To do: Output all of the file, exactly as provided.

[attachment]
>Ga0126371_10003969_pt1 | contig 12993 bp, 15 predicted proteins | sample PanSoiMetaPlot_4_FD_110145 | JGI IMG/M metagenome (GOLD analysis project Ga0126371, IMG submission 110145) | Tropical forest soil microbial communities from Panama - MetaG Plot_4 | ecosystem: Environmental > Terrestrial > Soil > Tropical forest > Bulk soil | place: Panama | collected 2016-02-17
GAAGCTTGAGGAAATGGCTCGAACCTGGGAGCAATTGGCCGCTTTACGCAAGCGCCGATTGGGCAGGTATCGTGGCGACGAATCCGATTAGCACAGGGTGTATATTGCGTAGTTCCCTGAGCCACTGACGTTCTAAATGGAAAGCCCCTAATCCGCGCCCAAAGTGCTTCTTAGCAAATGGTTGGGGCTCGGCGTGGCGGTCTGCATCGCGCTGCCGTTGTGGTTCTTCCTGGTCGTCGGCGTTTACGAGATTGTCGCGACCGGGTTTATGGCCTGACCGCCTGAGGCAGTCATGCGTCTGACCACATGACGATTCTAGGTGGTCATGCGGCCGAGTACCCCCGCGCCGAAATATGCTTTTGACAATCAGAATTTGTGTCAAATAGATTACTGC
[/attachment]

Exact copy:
>Ga0126371_10003969_pt1 | contig 12993 bp, 15 predicted proteins | sample PanSoiMetaPlot_4_FD_110145 | JGI IMG/M metagenome (GOLD analysis project Ga0126371, IMG submission 110145) | Tropical forest soil microbial communities from Panama - MetaG Plot_4 | ecosystem: Environmental > Terrestrial > Soil > Tropical forest > Bulk soil | place: Panama | collected 2016-02-17
GAAGCTTGAGGAAATGGCTCGAACCTGGGAGCAATTGGCCGCTTTACGCAAGCGCCGATTGGGCAGGTATCGTGGCGACGAATCCGATTAGCACAGGGTGTATATTGCGTAGTTCCCTGAGCCACTGACGTTCTAAATGGAAAGCCCCTAATCCGCGCCCAAAGTGCTTCTTAGCAAATGGTTGGGGCTCGGCGTGGCGGTCTGCATCGCGCTGCCGTTGTGGTTCTTCCTGGTCGTCGGCGTTTACGAGATTGTCGCGACCGGGTTTATGGCCTGACCGCCTGAGGCAGTCATGCGTCTGACCACATGACGATTCTAGGTGGTCATGCGGCCGAGTACCCCCGCGCCGAAATATGCTTTTGACAATCAGAATTTGTGTCAAATAGATTACTGC